• Other methods of communication will be facilitated e.g. phone, facetime, zoom etc.

You must NOT visit the hospital if you

  • are a household contact of a COVID-19 positive case
  • are COVID-19 positive
  • Have a cold or flu/COVID-19-like symptoms (even if you are testing negative for COVID-19)

Exceptions for people with disabilities

An exception will be made for people with disabilities who are in hospital or have to attend an outpatient appointment – where they need a support person to access health services. For example, a sign language interpreter, support person for someone with a learning disability, or someone to assist with mobility. The support person is in addition to the one permitted visitor.

Everyone visiting our facilities must wear a mask, no exceptions

While we appreciate that some people have legitimate reasons for being exempt from wearing a mask and may even have an official card to confirm this, people who cannot or will not wear a mask cannot visit someone in hospital or attend hospital, other than to access healthcare treatment*. This is another measure to minimise the risk to vulnerable patients.

*healthcare treatment includes: Emergency Department care, outpatient appointments, surgery or a procedure. 

Patients and visitors should also read the additional more detailed visiting guidelines for each specific hospital.

More COVID-19 information

Contingency plans in place for NZNO strike at Canterbury & West Coast DHBs

Monday 7 June 2021Te Whatu Ora Waitaha Canterbury News3 minutes to read

Nurses, midwives and  healthcare workers’ strike,  June 9, 2021

Nurses, midwives and healthcare workers’ strike, June 9, 2021

Following confirmation today that the New Zealand Nurses’ Organisation (NZNO) strike will go ahead as planned from 11am to 7pm on Wednesday 9 June, both Canterbury and West Coast DHBs have contingency plans in place to ensure the public can still access the care they need.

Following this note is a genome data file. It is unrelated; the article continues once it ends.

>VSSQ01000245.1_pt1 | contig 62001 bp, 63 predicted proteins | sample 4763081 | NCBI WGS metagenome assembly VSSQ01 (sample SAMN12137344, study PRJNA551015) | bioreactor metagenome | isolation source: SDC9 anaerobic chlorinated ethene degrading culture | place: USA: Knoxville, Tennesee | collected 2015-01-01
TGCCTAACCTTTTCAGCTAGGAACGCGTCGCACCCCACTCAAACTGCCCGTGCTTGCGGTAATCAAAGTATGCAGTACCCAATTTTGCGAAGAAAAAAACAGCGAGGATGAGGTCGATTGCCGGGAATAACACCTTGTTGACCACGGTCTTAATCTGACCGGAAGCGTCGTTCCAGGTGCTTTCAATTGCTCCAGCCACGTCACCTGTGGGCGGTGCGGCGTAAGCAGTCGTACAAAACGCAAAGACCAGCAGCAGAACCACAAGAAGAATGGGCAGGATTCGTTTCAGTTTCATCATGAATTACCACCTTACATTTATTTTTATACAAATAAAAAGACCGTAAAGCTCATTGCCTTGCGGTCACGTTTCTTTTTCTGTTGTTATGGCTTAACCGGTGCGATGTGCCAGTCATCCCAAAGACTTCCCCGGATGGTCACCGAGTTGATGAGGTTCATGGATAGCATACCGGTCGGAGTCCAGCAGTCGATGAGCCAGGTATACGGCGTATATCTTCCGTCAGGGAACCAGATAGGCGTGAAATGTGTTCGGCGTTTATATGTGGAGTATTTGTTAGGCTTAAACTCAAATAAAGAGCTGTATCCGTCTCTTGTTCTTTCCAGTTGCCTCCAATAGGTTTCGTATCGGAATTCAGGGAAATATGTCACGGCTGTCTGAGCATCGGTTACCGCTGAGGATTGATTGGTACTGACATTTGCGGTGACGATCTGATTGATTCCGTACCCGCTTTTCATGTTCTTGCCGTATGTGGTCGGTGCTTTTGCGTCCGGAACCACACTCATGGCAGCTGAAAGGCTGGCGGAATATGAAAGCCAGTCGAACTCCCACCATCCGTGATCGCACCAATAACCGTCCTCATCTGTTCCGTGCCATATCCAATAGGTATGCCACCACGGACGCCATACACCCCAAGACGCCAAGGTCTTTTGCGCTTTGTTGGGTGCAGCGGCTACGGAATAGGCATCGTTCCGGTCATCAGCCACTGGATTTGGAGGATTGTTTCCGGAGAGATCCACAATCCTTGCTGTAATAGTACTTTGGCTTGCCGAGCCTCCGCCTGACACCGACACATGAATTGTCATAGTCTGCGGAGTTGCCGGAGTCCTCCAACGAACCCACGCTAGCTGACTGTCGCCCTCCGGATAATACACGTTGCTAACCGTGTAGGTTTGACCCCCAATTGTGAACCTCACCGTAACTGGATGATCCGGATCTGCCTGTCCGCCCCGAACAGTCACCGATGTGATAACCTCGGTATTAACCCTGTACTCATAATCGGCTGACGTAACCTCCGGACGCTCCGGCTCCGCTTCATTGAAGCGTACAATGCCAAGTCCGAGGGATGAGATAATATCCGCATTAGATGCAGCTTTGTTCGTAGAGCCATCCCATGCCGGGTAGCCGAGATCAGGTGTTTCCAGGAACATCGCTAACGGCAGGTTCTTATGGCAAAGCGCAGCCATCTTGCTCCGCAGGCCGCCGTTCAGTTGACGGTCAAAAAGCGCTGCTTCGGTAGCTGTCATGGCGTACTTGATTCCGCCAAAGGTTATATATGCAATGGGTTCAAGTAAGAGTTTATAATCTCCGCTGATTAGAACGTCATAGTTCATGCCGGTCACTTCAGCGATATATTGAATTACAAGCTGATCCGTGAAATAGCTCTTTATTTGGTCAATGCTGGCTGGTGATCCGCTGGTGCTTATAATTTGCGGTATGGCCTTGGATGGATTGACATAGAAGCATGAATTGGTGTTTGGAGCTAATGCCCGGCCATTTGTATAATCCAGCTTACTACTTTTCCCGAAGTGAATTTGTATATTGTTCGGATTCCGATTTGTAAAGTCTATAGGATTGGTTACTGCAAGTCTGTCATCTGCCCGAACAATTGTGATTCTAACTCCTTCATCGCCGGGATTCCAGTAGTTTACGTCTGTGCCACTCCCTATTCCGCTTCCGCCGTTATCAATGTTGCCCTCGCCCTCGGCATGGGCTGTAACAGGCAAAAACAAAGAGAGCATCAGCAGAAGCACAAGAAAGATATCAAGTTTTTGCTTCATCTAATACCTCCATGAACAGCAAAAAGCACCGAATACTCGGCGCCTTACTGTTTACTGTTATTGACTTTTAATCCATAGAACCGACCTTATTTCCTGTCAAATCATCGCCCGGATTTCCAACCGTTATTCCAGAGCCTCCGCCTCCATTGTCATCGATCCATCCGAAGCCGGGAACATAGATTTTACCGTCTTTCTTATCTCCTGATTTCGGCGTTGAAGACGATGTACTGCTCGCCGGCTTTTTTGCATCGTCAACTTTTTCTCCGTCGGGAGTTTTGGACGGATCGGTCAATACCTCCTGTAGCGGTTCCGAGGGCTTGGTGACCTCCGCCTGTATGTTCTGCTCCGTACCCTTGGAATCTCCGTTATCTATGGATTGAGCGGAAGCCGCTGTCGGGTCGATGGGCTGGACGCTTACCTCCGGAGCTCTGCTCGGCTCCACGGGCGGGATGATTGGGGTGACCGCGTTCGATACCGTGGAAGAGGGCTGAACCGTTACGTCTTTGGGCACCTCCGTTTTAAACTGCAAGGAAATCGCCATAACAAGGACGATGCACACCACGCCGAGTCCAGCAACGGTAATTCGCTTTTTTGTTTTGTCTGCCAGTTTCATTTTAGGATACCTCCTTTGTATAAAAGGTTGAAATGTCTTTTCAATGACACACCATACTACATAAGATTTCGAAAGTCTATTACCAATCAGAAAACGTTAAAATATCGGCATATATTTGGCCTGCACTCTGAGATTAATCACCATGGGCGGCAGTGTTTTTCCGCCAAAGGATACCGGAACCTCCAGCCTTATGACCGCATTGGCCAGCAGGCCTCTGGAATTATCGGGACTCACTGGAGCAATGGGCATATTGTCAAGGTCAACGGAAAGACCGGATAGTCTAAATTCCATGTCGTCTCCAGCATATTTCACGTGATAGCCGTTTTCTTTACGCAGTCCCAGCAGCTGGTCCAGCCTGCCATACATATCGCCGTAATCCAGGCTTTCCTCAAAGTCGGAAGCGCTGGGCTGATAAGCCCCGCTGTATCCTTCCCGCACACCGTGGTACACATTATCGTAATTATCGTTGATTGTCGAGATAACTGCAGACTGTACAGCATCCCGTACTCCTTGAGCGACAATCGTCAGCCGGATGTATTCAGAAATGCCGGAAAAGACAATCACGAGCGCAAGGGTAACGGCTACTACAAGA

Acting Chief Executive for Canterbury and West Coast DHBs, Becky Hickmott says the number one consideration, as always, is patient safety, and acknowledges that NZNO also supports patient safety by providing Life Preserving Services (LPS)* during the strike.

“Urgent and emergency care will remain available throughout the period of the planned strike. This includes the Emergency Department, acute (unplanned) surgery, all intensive care units, cancer care and the Renal Dialysis unit.

“111 calls will be responded to as usual and people should access urgent and emergency care as they normally would, but expect things to be busy,” says Ms Hickmott.

“There are close to 5000 nurses, midwives and healthcare assistants at Canterbury and West Coast DHBs, so the strikes are expected to cause significant disruption to non-urgent services in both regions.

“We apologise in advance for the disruption this strike will cause but we respect NZNO members’ right to take industrial action and acknowledge that these key staff have a valued role as part of our health system,” Ms Hickmott says.

NZNO members who will be striking on Wednesday include nurses, midwives and healthcare assistants.

“We have put a number of measures in place to ensure we can continue to provide urgent and emergency care during the strikes. Our contingency plans include rescheduling non-urgent and planned care to reduce the demand on staff who will be working during the 8 hour strike.

“We are in the process of contacting people whose surgery or outpatient appointment will need to be deferred. If you haven’t heard from us, you can assume your care will go ahead as planned. If you want to check, call the number on your outpatient appointment or surgery letter. “Urgent procedures and surgery will be prioritised during the planned strike period.

“Our aim is to ensure those working during that period are available to care for patients with high and complex needs, as well as those needing emergency care,” Ms Hickmott says.

Useful numbers for contacting health services on the West Coast can be found here:

www.wcdhb.health.nz/your-health/find-and-enrol-at-a-health-center/

Phone numbers for Canterbury Hospitals and Health Centres can be found here:

www.cdhb.health.nz/hospitals-health-facilities/

ENDS

*What are Life Preserving services (LPS)?

Life Preserving Services (LPS) are the staffing levels and agreed essential tasks that ensure people in our care will be safe. LPS is provided on a voluntary basis, but because the union is responsible for providing LPS, staff who agree to cover LPS duties are enabling their NZNO colleagues to strike.

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Page last updated: 10 June 2021